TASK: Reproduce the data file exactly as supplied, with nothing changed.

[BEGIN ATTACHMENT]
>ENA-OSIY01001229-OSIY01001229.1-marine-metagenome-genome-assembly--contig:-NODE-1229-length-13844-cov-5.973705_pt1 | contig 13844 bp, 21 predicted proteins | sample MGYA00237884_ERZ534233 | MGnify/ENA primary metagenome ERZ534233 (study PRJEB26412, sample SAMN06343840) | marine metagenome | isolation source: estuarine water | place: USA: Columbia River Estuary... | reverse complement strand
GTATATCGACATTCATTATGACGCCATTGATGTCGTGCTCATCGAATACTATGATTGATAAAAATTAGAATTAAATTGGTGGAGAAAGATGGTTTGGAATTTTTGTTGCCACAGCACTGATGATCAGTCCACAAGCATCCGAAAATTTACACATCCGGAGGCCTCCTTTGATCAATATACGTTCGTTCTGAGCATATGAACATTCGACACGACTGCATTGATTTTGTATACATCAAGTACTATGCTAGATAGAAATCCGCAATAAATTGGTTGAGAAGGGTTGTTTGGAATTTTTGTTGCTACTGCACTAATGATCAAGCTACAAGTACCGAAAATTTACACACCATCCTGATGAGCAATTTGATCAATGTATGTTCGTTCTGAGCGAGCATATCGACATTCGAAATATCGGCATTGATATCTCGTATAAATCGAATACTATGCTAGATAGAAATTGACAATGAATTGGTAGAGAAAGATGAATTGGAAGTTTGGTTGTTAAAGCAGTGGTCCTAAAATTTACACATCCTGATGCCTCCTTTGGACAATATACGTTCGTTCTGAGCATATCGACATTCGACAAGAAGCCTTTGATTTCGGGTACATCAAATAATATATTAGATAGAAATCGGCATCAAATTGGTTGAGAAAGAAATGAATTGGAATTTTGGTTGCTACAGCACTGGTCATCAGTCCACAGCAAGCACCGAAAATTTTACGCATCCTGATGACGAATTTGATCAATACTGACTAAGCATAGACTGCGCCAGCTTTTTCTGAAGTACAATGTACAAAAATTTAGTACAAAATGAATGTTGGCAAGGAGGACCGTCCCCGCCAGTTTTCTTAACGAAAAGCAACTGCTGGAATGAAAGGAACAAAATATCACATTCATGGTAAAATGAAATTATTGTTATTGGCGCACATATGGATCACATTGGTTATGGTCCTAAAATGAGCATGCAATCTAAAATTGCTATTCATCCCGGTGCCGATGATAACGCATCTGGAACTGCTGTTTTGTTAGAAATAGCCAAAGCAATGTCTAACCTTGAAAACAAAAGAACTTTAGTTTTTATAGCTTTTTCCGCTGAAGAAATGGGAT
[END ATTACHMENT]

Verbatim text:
>ENA-OSIY01001229-OSIY01001229.1-marine-metagenome-genome-assembly--contig:-NODE-1229-length-13844-cov-5.973705_pt1 | contig 13844 bp, 21 predicted proteins | sample MGYA00237884_ERZ534233 | MGnify/ENA primary metagenome ERZ534233 (study PRJEB26412, sample SAMN06343840) | marine metagenome | isolation source: estuarine water | place: USA: Columbia River Estuary... | reverse complement strand
GTATATCGACATTCATTATGACGCCATTGATGTCGTGCTCATCGAATACTATGATTGATAAAAATTAGAATTAAATTGGTGGAGAAAGATGGTTTGGAATTTTTGTTGCCACAGCACTGATGATCAGTCCACAAGCATCCGAAAATTTACACATCCGGAGGCCTCCTTTGATCAATATACGTTCGTTCTGAGCATATGAACATTCGACACGACTGCATTGATTTTGTATACATCAAGTACTATGCTAGATAGAAATCCGCAATAAATTGGTTGAGAAGGGTTGTTTGGAATTTTTGTTGCTACTGCACTAATGATCAAGCTACAAGTACCGAAAATTTACACACCATCCTGATGAGCAATTTGATCAATGTATGTTCGTTCTGAGCGAGCATATCGACATTCGAAATATCGGCATTGATATCTCGTATAAATCGAATACTATGCTAGATAGAAATTGACAATGAATTGGTAGAGAAAGATGAATTGGAAGTTTGGTTGTTAAAGCAGTGGTCCTAAAATTTACACATCCTGATGCCTCCTTTGGACAATATACGTTCGTTCTGAGCATATCGACATTCGACAAGAAGCCTTTGATTTCGGGTACATCAAATAATATATTAGATAGAAATCGGCATCAAATTGGTTGAGAAAGAAATGAATTGGAATTTTGGTTGCTACAGCACTGGTCATCAGTCCACAGCAAGCACCGAAAATTTTACGCATCCTGATGACGAATTTGATCAATACTGACTAAGCATAGACTGCGCCAGCTTTTTCTGAAGTACAATGTACAAAAATTTAGTACAAAATGAATGTTGGCAAGGAGGACCGTCCCCGCCAGTTTTCTTAACGAAAAGCAACTGCTGGAATGAAAGGAACAAAATATCACATTCATGGTAAAATGAAATTATTGTTATTGGCGCACATATGGATCACATTGGTTATGGTCCTAAAATGAGCATGCAATCTAAAATTGCTATTCATCCCGGTGCCGATGATAACGCATCTGGAACTGCTGTTTTGTTAGAAATAGCCAAAGCAATGTCTAACCTTGAAAACAAAAGAACTTTAGTTTTTATAGCTTTTTCCGCTGAAGAAATGGGAT